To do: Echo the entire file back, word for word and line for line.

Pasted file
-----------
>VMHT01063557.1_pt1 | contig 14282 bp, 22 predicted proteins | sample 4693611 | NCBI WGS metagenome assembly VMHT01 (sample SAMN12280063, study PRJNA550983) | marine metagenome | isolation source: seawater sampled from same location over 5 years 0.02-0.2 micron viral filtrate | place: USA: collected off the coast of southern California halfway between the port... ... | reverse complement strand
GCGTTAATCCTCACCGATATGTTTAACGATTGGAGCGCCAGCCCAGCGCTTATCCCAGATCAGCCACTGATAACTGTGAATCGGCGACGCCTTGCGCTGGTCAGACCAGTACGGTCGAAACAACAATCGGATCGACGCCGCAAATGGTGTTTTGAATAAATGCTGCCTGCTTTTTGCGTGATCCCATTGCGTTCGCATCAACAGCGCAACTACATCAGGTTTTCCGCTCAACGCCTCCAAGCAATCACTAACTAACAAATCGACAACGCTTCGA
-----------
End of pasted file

>VMHT01063557.1_pt1 | contig 14282 bp, 22 predicted proteins | sample 4693611 | NCBI WGS metagenome assembly VMHT01 (sample SAMN12280063, study PRJNA550983) | marine metagenome | isolation source: seawater sampled from same location over 5 years 0.02-0.2 micron viral filtrate | place: USA: collected off the coast of southern California halfway between the port... ... | reverse complement strand
GCGTTAATCCTCACCGATATGTTTAACGATTGGAGCGCCAGCCCAGCGCTTATCCCAGATCAGCCACTGATAACTGTGAATCGGCGACGCCTTGCGCTGGTCAGACCAGTACGGTCGAAACAACAATCGGATCGACGCCGCAAATGGTGTTTTGAATAAATGCTGCCTGCTTTTTGCGTGATCCCATTGCGTTCGCATCAACAGCGCAACTACATCAGGTTTTCCGCTCAACGCCTCCAAGCAATCACTAACTAACAAATCGACAACGCTTCGA